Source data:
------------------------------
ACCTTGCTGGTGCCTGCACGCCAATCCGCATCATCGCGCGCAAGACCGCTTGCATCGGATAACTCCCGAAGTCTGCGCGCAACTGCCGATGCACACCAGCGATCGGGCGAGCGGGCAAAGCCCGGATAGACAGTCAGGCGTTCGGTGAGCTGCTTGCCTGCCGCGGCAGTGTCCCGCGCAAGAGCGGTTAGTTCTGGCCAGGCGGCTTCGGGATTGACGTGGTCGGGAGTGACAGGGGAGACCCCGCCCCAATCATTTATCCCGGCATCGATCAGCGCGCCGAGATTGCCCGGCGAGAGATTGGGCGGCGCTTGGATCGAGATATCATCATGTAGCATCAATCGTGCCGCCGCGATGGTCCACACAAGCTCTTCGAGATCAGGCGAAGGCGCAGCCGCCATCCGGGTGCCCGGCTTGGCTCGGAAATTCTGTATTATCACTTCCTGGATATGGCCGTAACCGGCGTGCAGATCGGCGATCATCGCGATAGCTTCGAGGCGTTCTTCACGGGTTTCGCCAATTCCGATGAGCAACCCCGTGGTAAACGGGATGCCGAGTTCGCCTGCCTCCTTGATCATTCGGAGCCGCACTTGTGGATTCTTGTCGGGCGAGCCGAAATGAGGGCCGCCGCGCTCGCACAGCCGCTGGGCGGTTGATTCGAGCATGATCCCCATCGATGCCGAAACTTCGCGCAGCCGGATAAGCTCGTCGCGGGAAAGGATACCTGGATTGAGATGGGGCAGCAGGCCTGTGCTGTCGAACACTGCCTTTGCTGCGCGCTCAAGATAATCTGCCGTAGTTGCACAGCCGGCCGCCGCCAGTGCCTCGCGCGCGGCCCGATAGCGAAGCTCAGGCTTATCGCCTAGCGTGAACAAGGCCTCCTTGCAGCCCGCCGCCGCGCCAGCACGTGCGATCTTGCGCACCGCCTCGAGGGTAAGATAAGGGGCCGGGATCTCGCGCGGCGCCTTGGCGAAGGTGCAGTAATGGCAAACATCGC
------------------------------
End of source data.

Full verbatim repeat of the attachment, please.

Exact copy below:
ACCTTGCTGGTGCCTGCACGCCAATCCGCATCATCGCGCGCAAGACCGCTTGCATCGGATAACTCCCGAAGTCTGCGCGCAACTGCCGATGCACACCAGCGATCGGGCGAGCGGGCAAAGCCCGGATAGACAGTCAGGCGTTCGGTGAGCTGCTTGCCTGCCGCGGCAGTGTCCCGCGCAAGAGCGGTTAGTTCTGGCCAGGCGGCTTCGGGATTGACGTGGTCGGGAGTGACAGGGGAGACCCCGCCCCAATCATTTATCCCGGCATCGATCAGCGCGCCGAGATTGCCCGGCGAGAGATTGGGCGGCGCTTGGATCGAGATATCATCATGTAGCATCAATCGTGCCGCCGCGATGGTCCACACAAGCTCTTCGAGATCAGGCGAAGGCGCAGCCGCCATCCGGGTGCCCGGCTTGGCTCGGAAATTCTGTATTATCACTTCCTGGATATGGCCGTAACCGGCGTGCAGATCGGCGATCATCGCGATAGCTTCGAGGCGTTCTTCACGGGTTTCGCCAATTCCGATGAGCAACCCCGTGGTAAACGGGATGCCGAGTTCGCCTGCCTCCTTGATCATTCGGAGCCGCACTTGTGGATTCTTGTCGGGCGAGCCGAAATGAGGGCCGCCGCGCTCGCACAGCCGCTGGGCGGTTGATTCGAGCATGATCCCCATCGATGCCGAAACTTCGCGCAGCCGGATAAGCTCGTCGCGGGAAAGGATACCTGGATTGAGATGGGGCAGCAGGCCTGTGCTGTCGAACACTGCCTTTGCTGCGCGCTCAAGATAATCTGCCGTAGTTGCACAGCCGGCCGCCGCCAGTGCCTCGCGCGCGGCCCGATAGCGAAGCTCAGGCTTATCGCCTAGCGTGAACAAGGCCTCCTTGCAGCCCGCCGCCGCGCCAGCACGTGCGATCTTGCGCACCGCCTCGAGGGTAAGATAAGGGGCCGGGATCTCGCGCGGCGCCTTGGCGAAGGTGCAGTAATGGCAAACATCGC